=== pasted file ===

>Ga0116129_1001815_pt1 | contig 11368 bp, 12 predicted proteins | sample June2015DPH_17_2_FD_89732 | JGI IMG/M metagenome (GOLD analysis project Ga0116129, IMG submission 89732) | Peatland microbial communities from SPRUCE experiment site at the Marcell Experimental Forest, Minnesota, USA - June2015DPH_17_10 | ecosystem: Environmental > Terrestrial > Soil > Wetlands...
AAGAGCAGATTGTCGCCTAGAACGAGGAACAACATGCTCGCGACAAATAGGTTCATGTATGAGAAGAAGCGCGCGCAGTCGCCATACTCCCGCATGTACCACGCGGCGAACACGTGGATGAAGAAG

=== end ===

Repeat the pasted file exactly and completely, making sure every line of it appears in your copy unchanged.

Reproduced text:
>Ga0116129_1001815_pt1 | contig 11368 bp, 12 predicted proteins | sample June2015DPH_17_2_FD_89732 | JGI IMG/M metagenome (GOLD analysis project Ga0116129, IMG submission 89732) | Peatland microbial communities from SPRUCE experiment site at the Marcell Experimental Forest, Minnesota, USA - June2015DPH_17_10 | ecosystem: Environmental > Terrestrial > Soil > Wetlands...
AAGAGCAGATTGTCGCCTAGAACGAGGAACAACATGCTCGCGACAAATAGGTTCATGTATGAGAAGAAGCGCGCGCAGTCGCCATACTCCCGCATGTACCACGCGGCGAACACGTGGATGAAGAAG